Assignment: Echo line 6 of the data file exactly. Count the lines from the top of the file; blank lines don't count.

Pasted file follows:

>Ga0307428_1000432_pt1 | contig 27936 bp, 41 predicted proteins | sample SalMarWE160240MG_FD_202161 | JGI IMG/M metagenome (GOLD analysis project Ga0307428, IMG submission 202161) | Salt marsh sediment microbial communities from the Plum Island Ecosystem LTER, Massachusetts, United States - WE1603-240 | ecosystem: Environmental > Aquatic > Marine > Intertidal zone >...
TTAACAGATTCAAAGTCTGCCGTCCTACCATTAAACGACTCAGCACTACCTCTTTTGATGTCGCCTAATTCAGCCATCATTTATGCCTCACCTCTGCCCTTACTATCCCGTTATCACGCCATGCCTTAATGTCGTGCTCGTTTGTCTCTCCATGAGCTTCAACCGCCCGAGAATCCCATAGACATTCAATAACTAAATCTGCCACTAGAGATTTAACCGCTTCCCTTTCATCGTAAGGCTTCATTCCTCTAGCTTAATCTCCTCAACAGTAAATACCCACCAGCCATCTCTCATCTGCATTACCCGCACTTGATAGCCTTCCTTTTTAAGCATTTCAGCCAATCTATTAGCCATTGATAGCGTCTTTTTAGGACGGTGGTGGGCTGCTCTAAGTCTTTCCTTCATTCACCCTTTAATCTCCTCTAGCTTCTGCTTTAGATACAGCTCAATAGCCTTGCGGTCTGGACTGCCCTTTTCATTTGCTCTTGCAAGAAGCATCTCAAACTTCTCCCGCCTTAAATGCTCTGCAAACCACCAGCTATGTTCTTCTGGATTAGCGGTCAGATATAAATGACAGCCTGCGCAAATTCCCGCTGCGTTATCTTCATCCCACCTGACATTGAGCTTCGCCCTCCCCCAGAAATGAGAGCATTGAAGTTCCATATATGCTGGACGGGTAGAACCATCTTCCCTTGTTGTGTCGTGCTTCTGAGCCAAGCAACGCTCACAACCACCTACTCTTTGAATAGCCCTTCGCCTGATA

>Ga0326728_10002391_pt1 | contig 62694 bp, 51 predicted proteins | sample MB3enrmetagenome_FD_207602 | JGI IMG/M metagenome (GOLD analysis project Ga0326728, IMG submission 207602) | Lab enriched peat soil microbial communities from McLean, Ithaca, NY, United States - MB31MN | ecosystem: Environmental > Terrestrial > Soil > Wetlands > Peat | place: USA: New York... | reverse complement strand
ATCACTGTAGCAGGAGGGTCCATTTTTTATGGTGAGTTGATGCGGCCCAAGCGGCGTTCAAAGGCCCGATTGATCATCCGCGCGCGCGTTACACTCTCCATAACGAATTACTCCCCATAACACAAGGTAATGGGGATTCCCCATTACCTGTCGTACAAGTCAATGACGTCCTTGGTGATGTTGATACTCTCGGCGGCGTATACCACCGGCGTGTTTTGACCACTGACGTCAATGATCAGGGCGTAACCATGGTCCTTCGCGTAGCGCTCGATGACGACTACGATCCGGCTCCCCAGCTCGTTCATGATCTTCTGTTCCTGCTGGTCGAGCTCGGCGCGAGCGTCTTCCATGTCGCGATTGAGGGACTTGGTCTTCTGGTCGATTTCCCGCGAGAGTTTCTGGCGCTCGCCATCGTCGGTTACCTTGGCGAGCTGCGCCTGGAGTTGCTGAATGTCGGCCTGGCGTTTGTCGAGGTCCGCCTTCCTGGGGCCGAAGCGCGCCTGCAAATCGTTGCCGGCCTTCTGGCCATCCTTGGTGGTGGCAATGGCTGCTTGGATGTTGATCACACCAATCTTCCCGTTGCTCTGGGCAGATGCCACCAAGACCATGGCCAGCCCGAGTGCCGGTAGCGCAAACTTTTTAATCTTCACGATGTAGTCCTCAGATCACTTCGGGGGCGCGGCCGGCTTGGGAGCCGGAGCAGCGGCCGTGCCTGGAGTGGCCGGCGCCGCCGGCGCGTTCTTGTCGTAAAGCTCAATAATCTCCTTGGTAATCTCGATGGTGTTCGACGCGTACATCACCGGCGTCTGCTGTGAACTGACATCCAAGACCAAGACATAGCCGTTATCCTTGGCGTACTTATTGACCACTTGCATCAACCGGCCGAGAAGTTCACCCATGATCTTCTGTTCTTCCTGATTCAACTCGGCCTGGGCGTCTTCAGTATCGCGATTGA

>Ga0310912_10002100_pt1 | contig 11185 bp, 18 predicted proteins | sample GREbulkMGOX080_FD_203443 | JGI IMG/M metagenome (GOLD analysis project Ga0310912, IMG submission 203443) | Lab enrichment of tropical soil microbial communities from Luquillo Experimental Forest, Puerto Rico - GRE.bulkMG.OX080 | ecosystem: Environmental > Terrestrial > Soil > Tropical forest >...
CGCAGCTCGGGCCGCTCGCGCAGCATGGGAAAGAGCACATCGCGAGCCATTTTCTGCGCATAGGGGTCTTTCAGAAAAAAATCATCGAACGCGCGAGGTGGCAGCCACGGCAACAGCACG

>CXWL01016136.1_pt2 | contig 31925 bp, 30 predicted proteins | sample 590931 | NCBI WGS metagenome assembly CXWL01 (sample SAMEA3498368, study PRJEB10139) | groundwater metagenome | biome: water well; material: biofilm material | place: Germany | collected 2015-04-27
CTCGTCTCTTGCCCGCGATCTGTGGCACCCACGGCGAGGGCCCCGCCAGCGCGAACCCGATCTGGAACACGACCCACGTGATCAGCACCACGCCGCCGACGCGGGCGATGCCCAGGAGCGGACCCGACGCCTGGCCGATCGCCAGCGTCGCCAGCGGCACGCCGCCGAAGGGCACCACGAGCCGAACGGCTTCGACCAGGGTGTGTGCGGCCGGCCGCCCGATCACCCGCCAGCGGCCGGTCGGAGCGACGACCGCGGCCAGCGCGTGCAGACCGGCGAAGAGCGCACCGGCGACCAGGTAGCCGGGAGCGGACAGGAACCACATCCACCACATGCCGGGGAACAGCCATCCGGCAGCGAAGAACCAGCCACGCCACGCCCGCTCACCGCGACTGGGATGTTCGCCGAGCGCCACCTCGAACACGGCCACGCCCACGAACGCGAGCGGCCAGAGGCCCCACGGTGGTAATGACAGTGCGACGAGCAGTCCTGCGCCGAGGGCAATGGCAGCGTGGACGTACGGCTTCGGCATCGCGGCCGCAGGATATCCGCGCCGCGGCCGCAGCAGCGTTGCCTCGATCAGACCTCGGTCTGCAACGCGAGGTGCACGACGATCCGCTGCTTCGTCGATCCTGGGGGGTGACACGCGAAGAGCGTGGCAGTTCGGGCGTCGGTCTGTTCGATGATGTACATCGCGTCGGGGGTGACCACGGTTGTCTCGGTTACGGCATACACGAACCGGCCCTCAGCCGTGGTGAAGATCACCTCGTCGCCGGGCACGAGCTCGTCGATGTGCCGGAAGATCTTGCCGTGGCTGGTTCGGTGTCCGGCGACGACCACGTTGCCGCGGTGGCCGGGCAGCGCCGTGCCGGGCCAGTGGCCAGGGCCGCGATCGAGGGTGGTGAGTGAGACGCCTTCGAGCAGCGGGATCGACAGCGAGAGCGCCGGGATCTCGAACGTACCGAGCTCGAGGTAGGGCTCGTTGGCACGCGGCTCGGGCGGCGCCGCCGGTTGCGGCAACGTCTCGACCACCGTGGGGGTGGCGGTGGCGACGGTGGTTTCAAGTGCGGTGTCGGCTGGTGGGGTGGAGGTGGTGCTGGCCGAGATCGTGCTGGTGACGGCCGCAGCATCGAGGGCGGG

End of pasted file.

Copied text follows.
CGCAGCTCGGGCCGCTCGCGCAGCATGGGAAAGAGCACATCGCGAGCCATTTTCTGCGCATAGGGGTCTTTCAGAAAAAAATCATCGAACGCGCGAGGTGGCAGCCACGGCAACAGCACG